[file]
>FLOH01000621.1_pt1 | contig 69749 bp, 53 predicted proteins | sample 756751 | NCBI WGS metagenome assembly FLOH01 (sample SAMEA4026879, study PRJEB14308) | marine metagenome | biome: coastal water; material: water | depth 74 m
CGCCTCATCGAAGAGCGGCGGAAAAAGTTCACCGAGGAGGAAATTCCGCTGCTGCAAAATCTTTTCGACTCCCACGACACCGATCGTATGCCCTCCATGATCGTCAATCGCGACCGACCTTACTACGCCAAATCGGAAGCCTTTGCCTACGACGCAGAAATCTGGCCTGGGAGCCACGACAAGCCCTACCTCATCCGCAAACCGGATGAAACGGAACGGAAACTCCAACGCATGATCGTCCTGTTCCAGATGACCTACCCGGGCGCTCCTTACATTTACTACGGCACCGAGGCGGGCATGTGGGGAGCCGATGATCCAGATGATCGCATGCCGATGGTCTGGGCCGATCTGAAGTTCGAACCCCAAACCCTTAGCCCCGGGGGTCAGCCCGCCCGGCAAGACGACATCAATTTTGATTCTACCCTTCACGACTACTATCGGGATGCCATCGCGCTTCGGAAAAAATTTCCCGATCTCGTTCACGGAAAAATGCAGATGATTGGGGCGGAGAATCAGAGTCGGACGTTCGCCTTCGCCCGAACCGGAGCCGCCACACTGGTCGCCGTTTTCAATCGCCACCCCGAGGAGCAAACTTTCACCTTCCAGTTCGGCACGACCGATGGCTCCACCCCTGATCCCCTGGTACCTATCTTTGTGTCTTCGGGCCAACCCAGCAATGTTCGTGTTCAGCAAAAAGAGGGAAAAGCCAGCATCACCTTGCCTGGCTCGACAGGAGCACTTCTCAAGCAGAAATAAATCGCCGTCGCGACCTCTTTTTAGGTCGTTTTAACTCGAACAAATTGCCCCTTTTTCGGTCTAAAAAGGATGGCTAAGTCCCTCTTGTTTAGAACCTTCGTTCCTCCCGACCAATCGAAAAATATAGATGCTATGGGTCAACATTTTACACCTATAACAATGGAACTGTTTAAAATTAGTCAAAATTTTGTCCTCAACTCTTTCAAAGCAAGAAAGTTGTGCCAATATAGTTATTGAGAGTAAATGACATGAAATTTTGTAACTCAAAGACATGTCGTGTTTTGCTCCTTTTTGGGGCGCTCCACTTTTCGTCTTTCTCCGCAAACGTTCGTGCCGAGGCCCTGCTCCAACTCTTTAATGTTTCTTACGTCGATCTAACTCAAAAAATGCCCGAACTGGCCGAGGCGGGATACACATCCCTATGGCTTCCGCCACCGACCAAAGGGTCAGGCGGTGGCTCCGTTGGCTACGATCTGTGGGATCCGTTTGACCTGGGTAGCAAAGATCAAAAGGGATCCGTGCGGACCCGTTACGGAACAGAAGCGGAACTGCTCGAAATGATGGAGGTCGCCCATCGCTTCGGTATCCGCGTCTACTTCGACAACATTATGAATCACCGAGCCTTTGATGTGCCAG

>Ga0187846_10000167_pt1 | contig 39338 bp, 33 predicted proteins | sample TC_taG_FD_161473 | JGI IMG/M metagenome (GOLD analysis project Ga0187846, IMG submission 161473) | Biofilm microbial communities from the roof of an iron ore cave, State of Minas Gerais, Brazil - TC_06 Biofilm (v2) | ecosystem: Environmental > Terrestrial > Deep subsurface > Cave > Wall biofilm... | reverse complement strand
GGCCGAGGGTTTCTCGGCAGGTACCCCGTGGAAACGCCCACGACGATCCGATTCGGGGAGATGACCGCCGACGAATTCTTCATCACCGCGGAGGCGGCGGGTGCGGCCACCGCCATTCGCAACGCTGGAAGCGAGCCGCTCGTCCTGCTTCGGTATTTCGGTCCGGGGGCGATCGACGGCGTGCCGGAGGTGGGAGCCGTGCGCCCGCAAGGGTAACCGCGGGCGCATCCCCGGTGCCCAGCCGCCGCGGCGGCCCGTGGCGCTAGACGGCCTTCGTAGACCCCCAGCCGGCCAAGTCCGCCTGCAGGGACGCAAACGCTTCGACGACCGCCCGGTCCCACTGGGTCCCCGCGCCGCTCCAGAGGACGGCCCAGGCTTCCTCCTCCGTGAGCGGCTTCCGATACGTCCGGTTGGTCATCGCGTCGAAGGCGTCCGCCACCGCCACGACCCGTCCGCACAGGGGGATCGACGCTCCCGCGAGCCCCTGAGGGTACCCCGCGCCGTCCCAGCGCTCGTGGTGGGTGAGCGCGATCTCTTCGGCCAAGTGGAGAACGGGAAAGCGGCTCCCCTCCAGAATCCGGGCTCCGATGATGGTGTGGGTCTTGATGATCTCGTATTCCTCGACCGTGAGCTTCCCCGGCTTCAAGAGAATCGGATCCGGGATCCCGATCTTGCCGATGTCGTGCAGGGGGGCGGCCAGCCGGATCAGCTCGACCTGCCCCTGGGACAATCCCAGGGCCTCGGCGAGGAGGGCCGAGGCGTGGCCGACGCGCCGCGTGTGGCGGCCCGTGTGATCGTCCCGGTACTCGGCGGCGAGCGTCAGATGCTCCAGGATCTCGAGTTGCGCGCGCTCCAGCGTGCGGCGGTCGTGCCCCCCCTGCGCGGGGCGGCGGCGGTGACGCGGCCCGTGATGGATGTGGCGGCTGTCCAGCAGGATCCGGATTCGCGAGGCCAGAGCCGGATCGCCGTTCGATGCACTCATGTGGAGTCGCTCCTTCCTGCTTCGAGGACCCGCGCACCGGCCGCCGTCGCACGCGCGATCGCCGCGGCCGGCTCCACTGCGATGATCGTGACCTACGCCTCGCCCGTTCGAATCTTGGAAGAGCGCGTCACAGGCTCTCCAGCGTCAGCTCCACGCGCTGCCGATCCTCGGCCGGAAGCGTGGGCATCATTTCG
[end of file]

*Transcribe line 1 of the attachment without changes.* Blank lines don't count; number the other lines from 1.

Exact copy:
>FLOH01000621.1_pt1 | contig 69749 bp, 53 predicted proteins | sample 756751 | NCBI WGS metagenome assembly FLOH01 (sample SAMEA4026879, study PRJEB14308) | marine metagenome | biome: coastal water; material: water | depth 74 m